Every winter people complain that they need to be in a warm climate because they are “allergic” to the cold. While we think most are just trying to dramatize the effects of the cold weather in reality, there are some people who actually are allergic to the cold. The condition known as “Cold Urticaria” is brought on by exposure to the cold. It is caused by the body’s release of histamine i to the blood stream. the same chemical that gets released during an allergic reaction. This condition may be either an inherited trait or due to a virus.
Some of the signs and symptoms are:
• Reddish hives on skin that was exposed to the cold
• Hands that swell when they come in contact with cold objects
• Swelling of the lips, tongue and throat when touched by cold liquids
• Heart palpitations or fainting might occur in extreme cases.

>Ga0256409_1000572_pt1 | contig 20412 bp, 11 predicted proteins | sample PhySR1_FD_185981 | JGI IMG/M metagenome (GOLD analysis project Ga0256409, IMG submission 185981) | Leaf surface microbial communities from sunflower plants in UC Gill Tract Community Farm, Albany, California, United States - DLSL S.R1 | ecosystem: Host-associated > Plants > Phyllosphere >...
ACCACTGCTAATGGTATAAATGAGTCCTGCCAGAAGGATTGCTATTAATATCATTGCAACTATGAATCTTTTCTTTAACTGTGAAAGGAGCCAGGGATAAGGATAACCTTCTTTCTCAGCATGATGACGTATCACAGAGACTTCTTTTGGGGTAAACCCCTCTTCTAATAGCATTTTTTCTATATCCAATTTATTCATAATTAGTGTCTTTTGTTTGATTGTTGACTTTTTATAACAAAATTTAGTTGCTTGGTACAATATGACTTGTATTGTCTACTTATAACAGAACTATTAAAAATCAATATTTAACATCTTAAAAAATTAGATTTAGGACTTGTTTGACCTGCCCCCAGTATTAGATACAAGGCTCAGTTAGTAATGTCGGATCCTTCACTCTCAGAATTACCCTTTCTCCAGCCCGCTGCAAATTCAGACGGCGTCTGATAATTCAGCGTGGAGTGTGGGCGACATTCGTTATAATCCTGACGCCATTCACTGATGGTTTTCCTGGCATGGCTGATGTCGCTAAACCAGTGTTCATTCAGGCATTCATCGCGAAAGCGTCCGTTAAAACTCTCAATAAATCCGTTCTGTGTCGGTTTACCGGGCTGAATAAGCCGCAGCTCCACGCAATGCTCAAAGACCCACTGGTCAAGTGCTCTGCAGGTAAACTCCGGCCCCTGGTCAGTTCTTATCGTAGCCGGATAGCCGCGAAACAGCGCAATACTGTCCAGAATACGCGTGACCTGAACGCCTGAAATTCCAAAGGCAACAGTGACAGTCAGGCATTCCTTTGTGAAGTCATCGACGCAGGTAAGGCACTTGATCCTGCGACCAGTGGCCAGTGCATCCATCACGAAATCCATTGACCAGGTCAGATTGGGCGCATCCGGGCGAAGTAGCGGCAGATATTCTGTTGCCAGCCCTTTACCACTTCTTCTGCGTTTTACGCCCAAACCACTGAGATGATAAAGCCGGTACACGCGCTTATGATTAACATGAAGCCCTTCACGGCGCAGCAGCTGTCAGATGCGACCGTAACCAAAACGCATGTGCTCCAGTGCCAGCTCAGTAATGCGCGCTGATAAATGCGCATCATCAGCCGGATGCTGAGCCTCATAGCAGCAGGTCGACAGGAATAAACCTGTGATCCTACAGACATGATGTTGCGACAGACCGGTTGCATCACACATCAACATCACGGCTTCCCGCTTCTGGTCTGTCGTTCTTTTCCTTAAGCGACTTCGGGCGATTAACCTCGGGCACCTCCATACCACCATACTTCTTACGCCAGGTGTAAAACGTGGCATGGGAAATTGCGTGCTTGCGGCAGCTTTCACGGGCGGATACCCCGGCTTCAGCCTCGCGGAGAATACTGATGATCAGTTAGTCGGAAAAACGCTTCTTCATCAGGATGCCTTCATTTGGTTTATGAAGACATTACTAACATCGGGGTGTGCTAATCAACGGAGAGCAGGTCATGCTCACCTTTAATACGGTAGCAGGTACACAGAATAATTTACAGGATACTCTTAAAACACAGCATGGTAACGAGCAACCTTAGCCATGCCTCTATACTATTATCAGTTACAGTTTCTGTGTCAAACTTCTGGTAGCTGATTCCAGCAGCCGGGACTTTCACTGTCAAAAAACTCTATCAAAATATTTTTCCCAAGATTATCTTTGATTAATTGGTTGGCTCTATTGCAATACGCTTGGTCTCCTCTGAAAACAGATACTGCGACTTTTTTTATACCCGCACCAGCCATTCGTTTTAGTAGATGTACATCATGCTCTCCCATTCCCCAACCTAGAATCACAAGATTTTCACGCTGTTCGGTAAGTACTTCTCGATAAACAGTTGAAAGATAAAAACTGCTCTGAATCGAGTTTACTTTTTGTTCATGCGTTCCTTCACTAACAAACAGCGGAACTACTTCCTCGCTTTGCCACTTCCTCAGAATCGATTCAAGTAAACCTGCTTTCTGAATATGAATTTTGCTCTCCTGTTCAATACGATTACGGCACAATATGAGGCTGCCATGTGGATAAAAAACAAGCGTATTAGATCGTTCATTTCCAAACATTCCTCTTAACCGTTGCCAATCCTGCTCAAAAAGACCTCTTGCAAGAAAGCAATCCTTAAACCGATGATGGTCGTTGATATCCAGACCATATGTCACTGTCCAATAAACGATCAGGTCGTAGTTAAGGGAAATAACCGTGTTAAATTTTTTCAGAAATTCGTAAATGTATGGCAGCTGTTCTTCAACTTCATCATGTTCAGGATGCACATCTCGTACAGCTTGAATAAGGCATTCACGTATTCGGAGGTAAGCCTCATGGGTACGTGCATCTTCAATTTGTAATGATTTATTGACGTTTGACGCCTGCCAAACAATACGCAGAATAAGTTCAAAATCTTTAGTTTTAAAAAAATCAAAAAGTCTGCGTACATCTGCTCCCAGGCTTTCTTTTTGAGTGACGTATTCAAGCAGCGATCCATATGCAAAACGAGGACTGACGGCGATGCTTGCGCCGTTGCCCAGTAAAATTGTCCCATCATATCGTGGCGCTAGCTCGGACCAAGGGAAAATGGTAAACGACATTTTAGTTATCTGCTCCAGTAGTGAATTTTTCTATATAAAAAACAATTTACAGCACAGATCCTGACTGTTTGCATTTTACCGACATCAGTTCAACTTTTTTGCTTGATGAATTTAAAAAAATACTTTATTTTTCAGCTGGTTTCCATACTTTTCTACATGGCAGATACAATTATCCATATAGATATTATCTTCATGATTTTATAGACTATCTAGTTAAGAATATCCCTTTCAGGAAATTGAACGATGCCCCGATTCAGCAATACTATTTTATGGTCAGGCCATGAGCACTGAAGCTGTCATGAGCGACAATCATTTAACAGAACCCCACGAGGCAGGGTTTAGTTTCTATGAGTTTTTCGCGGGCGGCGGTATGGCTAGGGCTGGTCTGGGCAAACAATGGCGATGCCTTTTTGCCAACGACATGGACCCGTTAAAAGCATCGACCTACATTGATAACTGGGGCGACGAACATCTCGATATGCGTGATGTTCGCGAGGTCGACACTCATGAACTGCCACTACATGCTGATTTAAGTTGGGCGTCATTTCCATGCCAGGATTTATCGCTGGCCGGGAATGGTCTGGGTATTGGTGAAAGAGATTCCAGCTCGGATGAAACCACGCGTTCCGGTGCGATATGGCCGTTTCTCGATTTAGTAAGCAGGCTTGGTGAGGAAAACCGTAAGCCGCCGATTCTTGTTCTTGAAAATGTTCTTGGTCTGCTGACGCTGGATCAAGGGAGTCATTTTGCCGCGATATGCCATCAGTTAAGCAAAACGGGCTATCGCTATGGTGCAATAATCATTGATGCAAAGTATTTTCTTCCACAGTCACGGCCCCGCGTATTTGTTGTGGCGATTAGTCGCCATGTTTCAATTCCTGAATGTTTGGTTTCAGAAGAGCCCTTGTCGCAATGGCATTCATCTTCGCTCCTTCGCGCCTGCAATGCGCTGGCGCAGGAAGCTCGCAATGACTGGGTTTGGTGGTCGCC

• Headaches, fever and joint pain.
The effects of this allergic occurs when the temperature drops below 39 degrees but can also present at higher temperatures. The condition is usually limited to the part of the body that has been exposed but can have a full body effect if a person goes swimming in cold water or if they aren’t properly dressed in cold weather. One of the ways that it is diagnosed is by placing an ice cube on the skin for five minutes to see if there are any signs of a rash.
Treatment options include taking antihistamines, which will help ease the symptoms, avoiding extreme cold and making sure that you don’t leave areas of the body exposed in cold weather .
People who have cold urticaria should see a dermatologist to obtain prescription medications which may help to ease the symptoms. To schedule an appointment with a dermatologist at Jamaica Hospital Medical Center, please call 718-206-7001.
All content of this newsletter is intended for general information purposes only and is not intended or implied to be a substitute for professional medical advice, diagnosis or treatment. Please consult a medical professional before adopting any of the suggestions on this page. You must never disregard professional medical advice or delay seeking medical treatment based upon any content of this newsletter. PROMPTLY CONSULT YOUR PHYSICIAN OR CALL 911 IF YOU BELIEVE YOU HAVE A MEDICAL EMERGENCY.